Six Cavity Myths Busted!

Are you blaming your favorite sweet treat for your cavities? Do you think you get more cavities because you have soft enamel? These myths have existed for years, so let’s set the record straight!

MYTH 1: Brushing and flossing are enough to fight decay.

FACT: Brushing and flossing are important for removing plaque and decreasing inflammation, but brushing and flossing alone do not kill the bacteria that cause decay. Dental caries is a complex infection of the biofilm, a thin layer of bacteria, that covers your teeth. There are currently more than forty identified strains of bacteria in human biofilms that produce the acids responsible for causing tooth decay. So no matter how much you brush and floss, you still may be at risk for the disease. At our office, we check your bacterial levels with a quick painless test. This lets us know if you have a bacterial imbalance and may be at risk for decay so we can help you to prevent it. Wouldn’t it be great to never have another cavity?

MYTH 2: Cavities are not contagious.

FACT: Studies show that infants are not born with the bacteria that cause cavities but that they are infected most often by their parents or caregivers. This route of infection is referred to as “vertical transmission.” This vertical transmission takes place when the infant is kissed, milk or food is “sampled” for temperature and pacifiers are “cleaned” in the parents’ mouths. Sometimes entire families are affected by the caries infection.

MYTH 3: Sugar is the reason I get cavities.

FACT: Bacteria that cause cavities thrive in an acidic pH. Prolonged acidic conditions in the mouth (pH below 7) cause a shift in the species of bacteria that form the biofilm on your teeth.  When this shift occurs, cavity-causing bacteria take over and good bacteria die out. Even some types of good bacteria can become harmful in a prolonged acidic environment. Once the cariogenic bacteria dominate the biofilm, it’s more likely for tooth structure to be “eaten away” by the acids the bacteria produce. So while sweets don’t cause cavities on their own, if you have cavity-causing bacteria in your biofilm, eating lots of sugary snacks will increase your risk for decay.

MYTH 4: Fluoride is the answer to stopping decay.

FACT: Tooth decay is an epidemic among American children, with 50 percent of fifth-graders showing active signs of the disease. The World Health Organization says that worldwide, dental caries affects from 60 percent to 90 percent of schoolchildren and the vast majority of adults. While fluoride is one of the ways to help manage decay, it is not the sole answer. There are five key elements of treating tooth decay. A caries risk assessment and bacterial test will help us to provide you with the targeted and comprehensive therapy plan you need to lower your risk.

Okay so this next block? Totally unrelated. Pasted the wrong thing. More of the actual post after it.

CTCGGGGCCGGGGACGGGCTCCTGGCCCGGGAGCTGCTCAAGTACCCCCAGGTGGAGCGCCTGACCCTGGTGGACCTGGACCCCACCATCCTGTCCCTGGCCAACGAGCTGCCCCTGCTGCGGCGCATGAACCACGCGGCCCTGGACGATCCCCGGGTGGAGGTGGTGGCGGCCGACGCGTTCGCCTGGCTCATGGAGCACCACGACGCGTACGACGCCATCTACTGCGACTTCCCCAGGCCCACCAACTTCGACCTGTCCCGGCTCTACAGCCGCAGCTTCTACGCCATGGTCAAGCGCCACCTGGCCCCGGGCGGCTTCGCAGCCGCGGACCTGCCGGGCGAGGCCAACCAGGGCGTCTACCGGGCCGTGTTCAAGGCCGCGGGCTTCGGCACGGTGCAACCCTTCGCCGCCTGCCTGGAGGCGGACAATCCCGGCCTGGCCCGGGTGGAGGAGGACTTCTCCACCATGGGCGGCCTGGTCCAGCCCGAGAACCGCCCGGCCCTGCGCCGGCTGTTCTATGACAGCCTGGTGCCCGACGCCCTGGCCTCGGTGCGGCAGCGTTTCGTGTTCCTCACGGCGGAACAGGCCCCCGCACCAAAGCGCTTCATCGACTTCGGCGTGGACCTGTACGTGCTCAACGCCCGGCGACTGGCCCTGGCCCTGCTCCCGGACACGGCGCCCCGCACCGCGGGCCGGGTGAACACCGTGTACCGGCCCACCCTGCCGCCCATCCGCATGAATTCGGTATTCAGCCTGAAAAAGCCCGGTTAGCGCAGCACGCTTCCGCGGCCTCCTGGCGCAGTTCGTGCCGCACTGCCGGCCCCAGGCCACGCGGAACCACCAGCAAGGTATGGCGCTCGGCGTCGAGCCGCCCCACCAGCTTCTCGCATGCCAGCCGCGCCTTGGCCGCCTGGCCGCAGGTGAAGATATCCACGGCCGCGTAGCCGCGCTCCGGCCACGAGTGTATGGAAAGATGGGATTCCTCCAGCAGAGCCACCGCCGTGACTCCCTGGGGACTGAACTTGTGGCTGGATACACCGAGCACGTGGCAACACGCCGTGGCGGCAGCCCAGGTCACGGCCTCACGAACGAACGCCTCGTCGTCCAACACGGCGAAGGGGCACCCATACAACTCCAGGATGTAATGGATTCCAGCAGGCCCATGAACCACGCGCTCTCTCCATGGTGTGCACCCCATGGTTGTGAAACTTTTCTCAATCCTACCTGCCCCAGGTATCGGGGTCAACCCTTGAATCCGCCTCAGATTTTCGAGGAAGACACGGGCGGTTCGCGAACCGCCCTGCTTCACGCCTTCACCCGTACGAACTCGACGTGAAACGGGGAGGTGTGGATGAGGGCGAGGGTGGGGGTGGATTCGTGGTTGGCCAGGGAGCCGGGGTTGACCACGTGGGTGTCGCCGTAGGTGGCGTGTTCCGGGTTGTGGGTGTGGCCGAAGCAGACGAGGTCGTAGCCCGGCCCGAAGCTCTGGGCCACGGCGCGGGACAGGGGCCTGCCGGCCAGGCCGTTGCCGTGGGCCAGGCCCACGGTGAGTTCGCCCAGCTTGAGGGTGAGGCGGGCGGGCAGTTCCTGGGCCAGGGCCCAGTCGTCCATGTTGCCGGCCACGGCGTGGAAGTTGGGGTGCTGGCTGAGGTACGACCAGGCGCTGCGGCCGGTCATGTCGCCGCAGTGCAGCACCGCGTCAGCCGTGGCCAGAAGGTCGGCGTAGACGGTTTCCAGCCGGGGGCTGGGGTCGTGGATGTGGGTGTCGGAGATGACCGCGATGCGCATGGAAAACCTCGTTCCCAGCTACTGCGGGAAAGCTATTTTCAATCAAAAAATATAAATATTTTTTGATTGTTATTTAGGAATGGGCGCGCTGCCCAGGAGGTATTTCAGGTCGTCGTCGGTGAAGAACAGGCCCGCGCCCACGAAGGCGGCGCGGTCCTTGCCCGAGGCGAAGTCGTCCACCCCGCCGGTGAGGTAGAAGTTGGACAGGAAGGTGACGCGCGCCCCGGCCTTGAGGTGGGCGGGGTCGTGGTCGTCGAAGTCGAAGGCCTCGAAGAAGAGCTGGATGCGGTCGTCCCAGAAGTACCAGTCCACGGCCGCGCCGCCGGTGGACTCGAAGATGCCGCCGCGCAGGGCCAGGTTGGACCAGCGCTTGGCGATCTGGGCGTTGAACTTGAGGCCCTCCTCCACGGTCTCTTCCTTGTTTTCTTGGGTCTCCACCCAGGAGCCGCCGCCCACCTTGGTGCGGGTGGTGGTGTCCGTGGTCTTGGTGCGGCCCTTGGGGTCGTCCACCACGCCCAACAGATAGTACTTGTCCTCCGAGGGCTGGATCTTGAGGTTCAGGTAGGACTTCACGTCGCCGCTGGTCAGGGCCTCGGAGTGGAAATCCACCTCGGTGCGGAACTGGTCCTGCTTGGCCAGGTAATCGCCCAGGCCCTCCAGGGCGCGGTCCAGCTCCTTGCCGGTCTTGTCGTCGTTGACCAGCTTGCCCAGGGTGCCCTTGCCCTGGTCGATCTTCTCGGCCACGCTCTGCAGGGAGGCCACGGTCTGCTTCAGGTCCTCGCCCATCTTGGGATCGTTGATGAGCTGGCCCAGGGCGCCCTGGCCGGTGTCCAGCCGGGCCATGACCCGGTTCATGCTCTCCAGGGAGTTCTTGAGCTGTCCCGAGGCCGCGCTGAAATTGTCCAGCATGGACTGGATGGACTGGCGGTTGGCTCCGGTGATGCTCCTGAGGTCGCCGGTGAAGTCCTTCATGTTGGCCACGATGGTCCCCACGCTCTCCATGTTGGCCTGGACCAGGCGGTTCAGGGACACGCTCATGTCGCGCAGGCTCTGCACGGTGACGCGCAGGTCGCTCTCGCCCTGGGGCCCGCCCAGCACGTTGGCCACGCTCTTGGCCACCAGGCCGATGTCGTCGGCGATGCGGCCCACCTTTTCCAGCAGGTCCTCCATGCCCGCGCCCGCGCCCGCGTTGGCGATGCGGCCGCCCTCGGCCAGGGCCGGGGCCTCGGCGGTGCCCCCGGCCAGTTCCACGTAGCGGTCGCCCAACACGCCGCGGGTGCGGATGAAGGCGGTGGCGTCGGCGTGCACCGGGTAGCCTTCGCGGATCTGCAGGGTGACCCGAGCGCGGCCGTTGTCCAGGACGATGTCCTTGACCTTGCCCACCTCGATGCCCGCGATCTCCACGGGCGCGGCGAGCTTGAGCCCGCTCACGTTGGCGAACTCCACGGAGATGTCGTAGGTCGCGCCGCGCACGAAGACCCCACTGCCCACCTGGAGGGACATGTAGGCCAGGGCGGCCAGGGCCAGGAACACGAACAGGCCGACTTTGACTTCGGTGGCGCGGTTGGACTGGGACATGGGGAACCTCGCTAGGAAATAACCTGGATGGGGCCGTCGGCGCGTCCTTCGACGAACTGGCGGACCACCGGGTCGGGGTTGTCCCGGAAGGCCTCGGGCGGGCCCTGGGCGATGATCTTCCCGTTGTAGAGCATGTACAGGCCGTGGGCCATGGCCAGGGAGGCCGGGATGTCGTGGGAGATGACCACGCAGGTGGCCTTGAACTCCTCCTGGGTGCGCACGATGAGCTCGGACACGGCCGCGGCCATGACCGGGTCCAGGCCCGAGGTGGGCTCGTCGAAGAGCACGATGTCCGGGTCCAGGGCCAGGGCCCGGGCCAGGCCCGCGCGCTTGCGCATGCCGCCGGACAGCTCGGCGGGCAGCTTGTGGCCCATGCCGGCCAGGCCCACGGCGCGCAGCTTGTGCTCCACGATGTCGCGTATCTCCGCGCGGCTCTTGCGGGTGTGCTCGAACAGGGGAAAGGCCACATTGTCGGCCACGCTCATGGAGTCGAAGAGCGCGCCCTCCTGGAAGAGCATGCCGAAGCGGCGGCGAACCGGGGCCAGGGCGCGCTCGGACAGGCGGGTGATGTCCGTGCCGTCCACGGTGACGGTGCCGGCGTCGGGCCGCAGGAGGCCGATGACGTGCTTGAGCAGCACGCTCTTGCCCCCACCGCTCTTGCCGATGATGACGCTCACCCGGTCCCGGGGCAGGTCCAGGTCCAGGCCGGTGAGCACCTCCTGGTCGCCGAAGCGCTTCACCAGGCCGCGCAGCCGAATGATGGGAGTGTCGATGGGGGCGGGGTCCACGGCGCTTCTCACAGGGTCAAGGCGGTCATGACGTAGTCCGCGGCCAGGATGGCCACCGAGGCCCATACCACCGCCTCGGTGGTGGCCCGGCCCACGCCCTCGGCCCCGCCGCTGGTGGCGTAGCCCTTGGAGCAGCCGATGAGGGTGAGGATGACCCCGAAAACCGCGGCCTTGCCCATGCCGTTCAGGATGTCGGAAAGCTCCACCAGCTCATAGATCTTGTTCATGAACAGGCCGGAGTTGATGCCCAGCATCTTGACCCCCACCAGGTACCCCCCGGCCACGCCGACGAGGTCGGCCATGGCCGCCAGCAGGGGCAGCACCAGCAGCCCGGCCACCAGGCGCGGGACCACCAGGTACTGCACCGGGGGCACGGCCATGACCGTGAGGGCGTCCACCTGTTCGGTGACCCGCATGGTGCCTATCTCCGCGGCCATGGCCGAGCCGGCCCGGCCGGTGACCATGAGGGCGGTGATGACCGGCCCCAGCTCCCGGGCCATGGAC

MYTH 5: I get cavities because I have soft or weak enamel.

FACT: The acid produced by bacteria is no joke! It’s a scientific fact that when the pH in your mouth drops below 5.5, demineralization of teeth begins. This is the beginning process of tooth decay. If you’re getting cavities, it’s not because your enamel is “softer” than someone else’s—it’s because you have risk factors that are keeping your mouth too acidic. Your saliva helps neutralize the acids in your mouth and provides a reservoir of minerals for your teeth, and many medications have the side effect of decreasing your saliva flow. If you’re taking one or more medications with this side effect, your risk will be significantly increased. We can help identify what risk factors you can change and what elevated-pH products are right for you.

MYTH 6: Filling my cavity cures the disease.

FACT: Only a targeted treatment of your biofilm can change the bacterial makeup on your teeth. Drilling and filling is a necessary intervention when the cavity has reached a point of significant damage, but patching a hole in the tooth does not address the larger issue of the biofilm infection. Once a biofilm is infected with “bad” bacteria, it must be treated with the appropriate agents before long-term dental health can be achieved. Patching holes in teeth with no biofilm therapy is like building a deck on a house while it’s burning down—the work won’t last. If your cavity risk is high, you need to lower it before having cosmetic dentistry or even getting just a single crown or filling. That way your dentistry will last as long as possible.

If you struggle with tooth decay or would like more information about preventing dental caries, come by our office for a complimentary book on the topic while supplies last. Lowering your risk for decay is valuable no matter what your age because it will decrease the amount of dentistry you need to have. And that’s no myth!

For more information about preventing decay and health-centered esthetic dentistry, contact us at 303-674-5725

This article was adapted and republished with permission from Carifree, a leading company in cavity prevention.

Three Things That Eat Your Teeth

When I ask new patients what they eat that might be hurting their teeth, some of them say candy. Then they assure me, “I usually brush after I eat sweets.” While that sounds good and brushing removes the plague on teeth that bacteria feed on, many people don’t know that the toothpaste they’re brushing with may be eroding their teeth.